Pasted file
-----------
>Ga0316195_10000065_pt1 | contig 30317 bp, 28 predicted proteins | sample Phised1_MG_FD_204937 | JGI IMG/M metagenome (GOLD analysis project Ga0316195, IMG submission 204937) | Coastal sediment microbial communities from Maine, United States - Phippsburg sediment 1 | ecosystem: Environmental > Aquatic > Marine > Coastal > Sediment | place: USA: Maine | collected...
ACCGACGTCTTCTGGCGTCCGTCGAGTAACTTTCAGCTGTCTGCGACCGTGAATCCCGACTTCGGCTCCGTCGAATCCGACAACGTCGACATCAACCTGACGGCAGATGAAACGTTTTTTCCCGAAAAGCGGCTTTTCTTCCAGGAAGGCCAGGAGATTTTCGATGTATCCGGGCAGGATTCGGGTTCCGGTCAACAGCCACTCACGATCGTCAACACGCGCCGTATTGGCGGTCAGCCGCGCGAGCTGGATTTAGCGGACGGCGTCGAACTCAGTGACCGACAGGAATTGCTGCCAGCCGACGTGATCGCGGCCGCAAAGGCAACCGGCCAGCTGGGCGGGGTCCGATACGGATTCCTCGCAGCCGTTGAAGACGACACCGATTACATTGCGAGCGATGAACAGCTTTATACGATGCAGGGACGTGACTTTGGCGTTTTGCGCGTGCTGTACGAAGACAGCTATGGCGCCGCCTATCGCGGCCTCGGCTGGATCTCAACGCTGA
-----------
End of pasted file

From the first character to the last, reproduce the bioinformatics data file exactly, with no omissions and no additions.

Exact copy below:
>Ga0316195_10000065_pt1 | contig 30317 bp, 28 predicted proteins | sample Phised1_MG_FD_204937 | JGI IMG/M metagenome (GOLD analysis project Ga0316195, IMG submission 204937) | Coastal sediment microbial communities from Maine, United States - Phippsburg sediment 1 | ecosystem: Environmental > Aquatic > Marine > Coastal > Sediment | place: USA: Maine | collected...
ACCGACGTCTTCTGGCGTCCGTCGAGTAACTTTCAGCTGTCTGCGACCGTGAATCCCGACTTCGGCTCCGTCGAATCCGACAACGTCGACATCAACCTGACGGCAGATGAAACGTTTTTTCCCGAAAAGCGGCTTTTCTTCCAGGAAGGCCAGGAGATTTTCGATGTATCCGGGCAGGATTCGGGTTCCGGTCAACAGCCACTCACGATCGTCAACACGCGCCGTATTGGCGGTCAGCCGCGCGAGCTGGATTTAGCGGACGGCGTCGAACTCAGTGACCGACAGGAATTGCTGCCAGCCGACGTGATCGCGGCCGCAAAGGCAACCGGCCAGCTGGGCGGGGTCCGATACGGATTCCTCGCAGCCGTTGAAGACGACACCGATTACATTGCGAGCGATGAACAGCTTTATACGATGCAGGGACGTGACTTTGGCGTTTTGCGCGTGCTGTACGAAGACAGCTATGGCGCCGCCTATCGCGGCCTCGGCTGGATCTCAACGCTGA